joshuatvernon joshuatvernon - 1 month ago 11
Python Question

Python list comprehension with multiple lists and an if else conditon

I would like to loop over two equally long sets and determine whether elements in each set are also in an array.

This is a Hackerrank question of which I have already solved. However, I am using Hackerrank to further understanding of Python. I have been learning about list comprehension and whilst I do believe how I am attempting to use it to be considered bad production code I still would like to explore the possibilities of the language syntax for my own knowledge.

This is the code that sets it up:

n, m = map(int, input().split())
arr = list(map(int, input().split()))
A = set(map(int, input().split()))
B = set(map(int, input().split()))


The task is to output an integer with a value of +1 for every element both in A and arr and -1 for every element both in B and arr.

Sample Input:

3 2
1 5 3
3 1
5 7


Sample Output:

1


This achieves the required results:

print(sum([1 for a in A if a in arr]) + sum([-1 for b in B if b in arr]))


However, this is closer to what I would like to achieve:

sum([1 if a in arr else -1 if b in arr for a, b in zip(A, B)])


EDIT (this is closer actually):

print(sum(1 if a in arr -1 if b in arr for a, b in zip(A, B)))


As you can see both are one-liners so it's not about attempting to reduce the code but rather to just understand the possibilities of list comprehension and pythonic code. If this is not possible or even bad practice I am very interested also.

This is the Hackerrank link:
https://www.hackerrank.com/challenges/no-idea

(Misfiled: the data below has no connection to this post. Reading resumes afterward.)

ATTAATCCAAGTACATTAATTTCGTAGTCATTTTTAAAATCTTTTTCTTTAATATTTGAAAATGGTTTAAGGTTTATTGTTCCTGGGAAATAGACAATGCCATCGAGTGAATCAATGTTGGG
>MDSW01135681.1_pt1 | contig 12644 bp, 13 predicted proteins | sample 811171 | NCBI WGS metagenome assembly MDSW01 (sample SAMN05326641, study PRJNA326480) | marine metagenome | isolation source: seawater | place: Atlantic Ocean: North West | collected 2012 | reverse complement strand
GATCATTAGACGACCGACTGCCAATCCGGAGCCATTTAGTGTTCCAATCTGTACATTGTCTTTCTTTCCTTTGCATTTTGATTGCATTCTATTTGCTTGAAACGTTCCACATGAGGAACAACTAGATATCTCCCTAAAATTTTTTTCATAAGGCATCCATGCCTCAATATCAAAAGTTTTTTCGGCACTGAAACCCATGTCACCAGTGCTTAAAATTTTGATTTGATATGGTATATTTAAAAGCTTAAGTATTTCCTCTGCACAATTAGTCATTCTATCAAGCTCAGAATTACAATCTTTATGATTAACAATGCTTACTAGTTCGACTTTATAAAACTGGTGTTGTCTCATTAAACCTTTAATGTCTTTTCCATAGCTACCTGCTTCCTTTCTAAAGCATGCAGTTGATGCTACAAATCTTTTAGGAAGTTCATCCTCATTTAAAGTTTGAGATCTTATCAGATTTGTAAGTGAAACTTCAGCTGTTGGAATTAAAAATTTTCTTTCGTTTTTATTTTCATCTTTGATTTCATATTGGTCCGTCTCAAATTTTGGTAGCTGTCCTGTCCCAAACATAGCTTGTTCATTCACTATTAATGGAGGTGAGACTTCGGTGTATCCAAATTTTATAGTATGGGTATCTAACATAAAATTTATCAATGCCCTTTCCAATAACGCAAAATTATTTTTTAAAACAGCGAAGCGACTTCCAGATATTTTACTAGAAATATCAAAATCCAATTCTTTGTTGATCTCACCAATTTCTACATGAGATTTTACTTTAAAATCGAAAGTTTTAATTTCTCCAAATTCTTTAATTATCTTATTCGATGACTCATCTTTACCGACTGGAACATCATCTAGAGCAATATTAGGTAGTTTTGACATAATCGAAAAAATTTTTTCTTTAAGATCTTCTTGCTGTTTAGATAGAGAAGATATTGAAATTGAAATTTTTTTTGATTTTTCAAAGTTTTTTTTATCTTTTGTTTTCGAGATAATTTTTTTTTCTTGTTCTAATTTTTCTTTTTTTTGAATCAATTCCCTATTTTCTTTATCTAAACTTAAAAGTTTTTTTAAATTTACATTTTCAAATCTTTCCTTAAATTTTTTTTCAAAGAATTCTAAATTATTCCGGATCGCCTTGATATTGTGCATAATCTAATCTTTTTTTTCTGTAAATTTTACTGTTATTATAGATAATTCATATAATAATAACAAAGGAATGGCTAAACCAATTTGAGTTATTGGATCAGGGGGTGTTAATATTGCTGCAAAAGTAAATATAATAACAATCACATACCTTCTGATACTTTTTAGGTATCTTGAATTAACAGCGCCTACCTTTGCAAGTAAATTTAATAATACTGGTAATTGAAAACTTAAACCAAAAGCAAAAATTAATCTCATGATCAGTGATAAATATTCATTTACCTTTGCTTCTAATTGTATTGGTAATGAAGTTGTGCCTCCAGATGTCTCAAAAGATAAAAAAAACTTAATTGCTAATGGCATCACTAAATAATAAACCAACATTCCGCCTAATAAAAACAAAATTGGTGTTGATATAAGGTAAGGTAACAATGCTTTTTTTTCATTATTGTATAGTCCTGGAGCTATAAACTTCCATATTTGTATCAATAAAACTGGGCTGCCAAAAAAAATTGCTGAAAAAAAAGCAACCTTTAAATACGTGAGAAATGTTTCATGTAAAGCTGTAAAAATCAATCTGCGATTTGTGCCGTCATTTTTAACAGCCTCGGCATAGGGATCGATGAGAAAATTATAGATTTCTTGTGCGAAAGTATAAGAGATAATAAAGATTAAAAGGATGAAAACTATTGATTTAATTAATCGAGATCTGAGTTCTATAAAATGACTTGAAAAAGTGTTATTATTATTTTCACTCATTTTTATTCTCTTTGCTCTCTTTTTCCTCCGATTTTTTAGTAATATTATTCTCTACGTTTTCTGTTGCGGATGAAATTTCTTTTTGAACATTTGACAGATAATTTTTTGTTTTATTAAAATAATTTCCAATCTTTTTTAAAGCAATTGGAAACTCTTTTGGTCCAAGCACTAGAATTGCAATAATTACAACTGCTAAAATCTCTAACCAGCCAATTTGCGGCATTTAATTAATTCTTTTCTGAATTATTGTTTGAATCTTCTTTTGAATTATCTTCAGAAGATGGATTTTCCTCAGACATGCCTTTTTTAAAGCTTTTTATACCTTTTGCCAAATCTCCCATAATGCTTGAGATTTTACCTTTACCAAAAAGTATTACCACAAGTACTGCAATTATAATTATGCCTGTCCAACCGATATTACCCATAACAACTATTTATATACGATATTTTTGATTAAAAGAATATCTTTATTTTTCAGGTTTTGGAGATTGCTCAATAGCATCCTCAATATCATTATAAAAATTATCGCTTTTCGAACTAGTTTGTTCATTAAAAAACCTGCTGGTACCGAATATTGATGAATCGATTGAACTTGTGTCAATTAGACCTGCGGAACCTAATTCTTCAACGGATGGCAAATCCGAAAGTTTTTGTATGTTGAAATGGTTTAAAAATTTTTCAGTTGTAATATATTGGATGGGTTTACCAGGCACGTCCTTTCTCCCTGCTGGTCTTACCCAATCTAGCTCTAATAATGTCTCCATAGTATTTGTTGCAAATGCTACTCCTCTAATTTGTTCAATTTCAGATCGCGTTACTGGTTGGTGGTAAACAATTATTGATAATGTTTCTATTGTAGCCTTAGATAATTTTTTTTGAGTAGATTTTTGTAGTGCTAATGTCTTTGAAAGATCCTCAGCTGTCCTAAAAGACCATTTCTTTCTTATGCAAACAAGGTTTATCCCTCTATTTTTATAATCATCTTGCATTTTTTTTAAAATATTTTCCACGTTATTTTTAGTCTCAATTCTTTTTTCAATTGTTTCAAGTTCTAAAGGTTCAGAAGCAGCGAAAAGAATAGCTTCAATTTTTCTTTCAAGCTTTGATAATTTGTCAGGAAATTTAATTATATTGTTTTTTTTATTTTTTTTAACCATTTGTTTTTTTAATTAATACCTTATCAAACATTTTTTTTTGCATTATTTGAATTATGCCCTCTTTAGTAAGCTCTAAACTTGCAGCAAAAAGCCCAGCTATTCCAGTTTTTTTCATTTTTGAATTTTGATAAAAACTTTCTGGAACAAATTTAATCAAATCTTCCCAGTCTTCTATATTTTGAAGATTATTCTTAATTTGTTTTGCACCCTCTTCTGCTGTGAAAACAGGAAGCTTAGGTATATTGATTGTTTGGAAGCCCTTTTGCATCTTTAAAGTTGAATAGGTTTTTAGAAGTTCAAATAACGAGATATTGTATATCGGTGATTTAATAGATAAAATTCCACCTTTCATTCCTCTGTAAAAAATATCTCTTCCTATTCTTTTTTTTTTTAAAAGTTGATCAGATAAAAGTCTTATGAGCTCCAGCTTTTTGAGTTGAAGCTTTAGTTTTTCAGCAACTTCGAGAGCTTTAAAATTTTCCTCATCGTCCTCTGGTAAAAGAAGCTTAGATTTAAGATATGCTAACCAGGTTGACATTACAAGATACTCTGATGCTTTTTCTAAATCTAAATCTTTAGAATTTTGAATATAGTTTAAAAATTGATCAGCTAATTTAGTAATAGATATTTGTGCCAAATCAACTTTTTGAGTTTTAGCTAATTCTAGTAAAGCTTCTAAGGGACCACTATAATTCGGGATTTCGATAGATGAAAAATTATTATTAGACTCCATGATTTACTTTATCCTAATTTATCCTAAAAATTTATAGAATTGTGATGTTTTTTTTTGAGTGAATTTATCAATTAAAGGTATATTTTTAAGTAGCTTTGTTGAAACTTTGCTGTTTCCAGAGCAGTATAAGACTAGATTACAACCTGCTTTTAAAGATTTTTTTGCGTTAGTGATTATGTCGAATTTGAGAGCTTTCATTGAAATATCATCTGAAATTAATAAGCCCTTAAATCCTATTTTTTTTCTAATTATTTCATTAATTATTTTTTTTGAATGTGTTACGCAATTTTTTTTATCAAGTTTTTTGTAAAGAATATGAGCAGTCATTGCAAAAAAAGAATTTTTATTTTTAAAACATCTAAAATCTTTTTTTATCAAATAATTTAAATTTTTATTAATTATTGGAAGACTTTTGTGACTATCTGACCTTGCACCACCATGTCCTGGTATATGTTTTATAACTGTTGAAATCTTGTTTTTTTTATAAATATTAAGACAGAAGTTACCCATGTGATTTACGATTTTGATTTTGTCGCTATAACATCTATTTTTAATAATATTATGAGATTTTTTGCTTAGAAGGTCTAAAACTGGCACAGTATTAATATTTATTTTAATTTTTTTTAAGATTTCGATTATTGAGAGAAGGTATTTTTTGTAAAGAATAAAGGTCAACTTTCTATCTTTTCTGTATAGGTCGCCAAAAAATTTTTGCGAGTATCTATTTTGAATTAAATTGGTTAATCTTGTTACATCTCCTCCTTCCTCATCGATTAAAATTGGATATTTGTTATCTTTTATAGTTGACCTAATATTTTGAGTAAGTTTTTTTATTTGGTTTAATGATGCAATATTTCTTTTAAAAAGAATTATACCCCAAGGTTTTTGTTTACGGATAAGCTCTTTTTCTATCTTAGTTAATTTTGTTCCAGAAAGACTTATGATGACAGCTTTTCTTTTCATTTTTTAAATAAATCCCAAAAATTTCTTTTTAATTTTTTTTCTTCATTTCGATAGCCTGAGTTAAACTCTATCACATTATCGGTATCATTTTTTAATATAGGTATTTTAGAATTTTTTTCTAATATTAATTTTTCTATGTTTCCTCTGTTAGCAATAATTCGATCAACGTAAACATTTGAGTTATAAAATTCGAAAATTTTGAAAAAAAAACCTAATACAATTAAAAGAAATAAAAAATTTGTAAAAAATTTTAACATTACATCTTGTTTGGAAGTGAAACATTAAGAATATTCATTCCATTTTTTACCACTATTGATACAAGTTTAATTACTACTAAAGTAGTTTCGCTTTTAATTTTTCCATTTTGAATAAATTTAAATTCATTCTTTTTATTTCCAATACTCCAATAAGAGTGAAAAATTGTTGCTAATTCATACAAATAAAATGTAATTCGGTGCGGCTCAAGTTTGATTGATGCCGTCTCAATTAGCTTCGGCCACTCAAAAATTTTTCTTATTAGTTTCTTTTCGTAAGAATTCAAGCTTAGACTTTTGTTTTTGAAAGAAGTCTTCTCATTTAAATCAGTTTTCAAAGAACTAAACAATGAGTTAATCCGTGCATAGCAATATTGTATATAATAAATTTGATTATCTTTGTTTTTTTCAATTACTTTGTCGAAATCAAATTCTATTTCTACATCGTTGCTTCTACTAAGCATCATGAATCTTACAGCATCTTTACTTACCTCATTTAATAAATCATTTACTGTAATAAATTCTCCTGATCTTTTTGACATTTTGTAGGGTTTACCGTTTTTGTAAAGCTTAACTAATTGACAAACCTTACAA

Answer

First of all, forgo the list comprehension; feed the values directly into sum() with a generator expression:

sum(1 for a in A if a in arr)

If A is a set, use the set.intersection() method to extract the common values, then take the length of the result:

len(A.intersection(arr)))

This is faster than trying to test arr for each value. This does produce a new set() object first however, but you were creating a list before so that's not much difference.

At that point it is far simpler just to subtract the second length:

len(A.intersection(arr)) - len(B.intersection(arr))

You can avoid creating sets altogether by looping over arr and testing each value in arr against either A or B; this too is faster because set membership tests are O(1) constant time:

sum(1 if v in A else -1 if v in B else 0 for v in arr)

Your method, of testing a in arr for every value in the set A, requires a full list scan of arr if the value a is not present; this makes membership testing against a list a O(N) linear time problem, and you do so for every value in A and for every value in B, so you end up with O((A+B) * N) == O(KN) time. Testing each value in arr against the set is only O(N * 1) == O(N) time.

Moreover, if values in arr are not unique, your approach would actually lead to to the wrong answer; you'd only count happy or unhappy numbers once, while the problem requires them to be counted each time they appear.